football Edit

Notre Dame's Guard Duty Set To Tackle More In 2019

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Guards Tommy Kraemer (78) and Aaron Banks (69) fittingly flank head coach Brian Kelly prior to last year's Syracuse game.
Guards Tommy Kraemer (78) and Aaron Banks (69) fittingly flank head coach Brian Kelly prior to last year's Syracuse game. (Bill Panzica)

There is an unwritten rule in football that defensive linemen can always become offensive linemen if needed, but that it’s highly unlikely that offensive line can transition to defense effectively.

The corollary is that offensive tackles can shift to guard or center, but the opposite is not going to occur as much. Witness the 2019 Notre Dame starting offensive line that was assembled this spring.

Both tackles, senior Liam Eichenberg on the left and Robert Hainsey on the right, return as starters, but the interior also has been filled with former tackles. Sophomore center Jarrett Patterson was Eichenberg’s backup last season and was perceived as one of the five best offensive linemen on the team this spring, per the coaching staff. This spring has helped validate that evaluation.

Likewise, right guard Tommy Kraemer was the co-starter at right tackle with Hainsey in 2017 (Hainsey had 455 snaps that season and Kraemer 443), while Aaron Banks entered his sophomore campaign in 2018 as Hainsey’s top backup at right tackle after Kraemer shifted to guard.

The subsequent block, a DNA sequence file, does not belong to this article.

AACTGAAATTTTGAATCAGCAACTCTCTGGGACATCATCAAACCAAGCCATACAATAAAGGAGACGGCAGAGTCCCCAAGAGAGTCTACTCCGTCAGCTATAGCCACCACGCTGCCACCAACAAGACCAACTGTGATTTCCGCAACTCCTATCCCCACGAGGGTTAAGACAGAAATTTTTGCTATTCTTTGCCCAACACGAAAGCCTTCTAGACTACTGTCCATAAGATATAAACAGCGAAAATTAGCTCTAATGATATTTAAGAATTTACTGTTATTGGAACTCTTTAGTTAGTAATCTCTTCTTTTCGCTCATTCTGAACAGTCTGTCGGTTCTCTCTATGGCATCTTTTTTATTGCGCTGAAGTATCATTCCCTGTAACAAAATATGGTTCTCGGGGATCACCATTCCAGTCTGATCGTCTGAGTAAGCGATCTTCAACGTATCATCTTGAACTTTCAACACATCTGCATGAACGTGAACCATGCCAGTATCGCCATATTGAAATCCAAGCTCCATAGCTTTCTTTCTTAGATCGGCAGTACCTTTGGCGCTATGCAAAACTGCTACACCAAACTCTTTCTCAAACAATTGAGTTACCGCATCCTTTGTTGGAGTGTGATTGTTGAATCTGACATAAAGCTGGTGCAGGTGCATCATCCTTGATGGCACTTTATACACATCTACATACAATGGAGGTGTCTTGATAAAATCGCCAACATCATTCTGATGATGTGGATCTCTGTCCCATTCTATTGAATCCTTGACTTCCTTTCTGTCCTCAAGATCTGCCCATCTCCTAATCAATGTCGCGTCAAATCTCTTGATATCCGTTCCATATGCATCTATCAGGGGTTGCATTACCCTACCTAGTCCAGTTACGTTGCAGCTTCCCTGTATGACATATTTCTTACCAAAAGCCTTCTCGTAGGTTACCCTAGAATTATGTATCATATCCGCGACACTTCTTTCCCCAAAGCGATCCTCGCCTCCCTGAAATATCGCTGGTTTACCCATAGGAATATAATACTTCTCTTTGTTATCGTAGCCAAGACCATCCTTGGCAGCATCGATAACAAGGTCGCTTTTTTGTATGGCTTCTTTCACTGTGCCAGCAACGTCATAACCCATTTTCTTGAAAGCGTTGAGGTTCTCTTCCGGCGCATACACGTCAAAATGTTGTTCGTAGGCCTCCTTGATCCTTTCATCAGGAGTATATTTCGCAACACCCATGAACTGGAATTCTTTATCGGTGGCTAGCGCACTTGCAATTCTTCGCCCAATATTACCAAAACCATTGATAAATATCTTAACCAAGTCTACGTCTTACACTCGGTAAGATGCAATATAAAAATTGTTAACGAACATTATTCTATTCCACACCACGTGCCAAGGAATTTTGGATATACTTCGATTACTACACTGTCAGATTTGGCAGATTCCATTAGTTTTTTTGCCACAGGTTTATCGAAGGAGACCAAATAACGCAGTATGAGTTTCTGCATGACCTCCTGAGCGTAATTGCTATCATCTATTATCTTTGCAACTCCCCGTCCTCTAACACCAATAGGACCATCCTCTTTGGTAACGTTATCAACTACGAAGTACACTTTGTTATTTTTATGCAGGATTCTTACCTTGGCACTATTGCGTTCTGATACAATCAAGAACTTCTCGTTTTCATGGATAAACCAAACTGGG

In the cases of Kraemer and Banks, their 2018 paths took a detour to where they are now. For Kraemer it required losing his job, whereas for Banks it was about forcing his way into the lineup, much like Patterson has this spring.

After starting the first three games, Kraemer was sidelined in the outing at Wake Forest because of an ankle injury, and Trevor Ruhland’s performance in his place drew notice, although Kraemer returned to the starting lineup a week later. Following a hard fought 19-14 win versus Pitt and then the bye week, Ruhland was then inserted ahead of Kraemer in the ensuing two games versus Navy and Northwestern because of the mobility he provided

“He had to move better,” explained Fighting Irish offensive coordinator Chip Long on why he replaced Kraemer. “I like to pull our [guards] and we were not very good last year, and we’re not going to lose that part of our offense.”

In retrospect, it was a dose of humble pie that Kraemer is glad he sampled.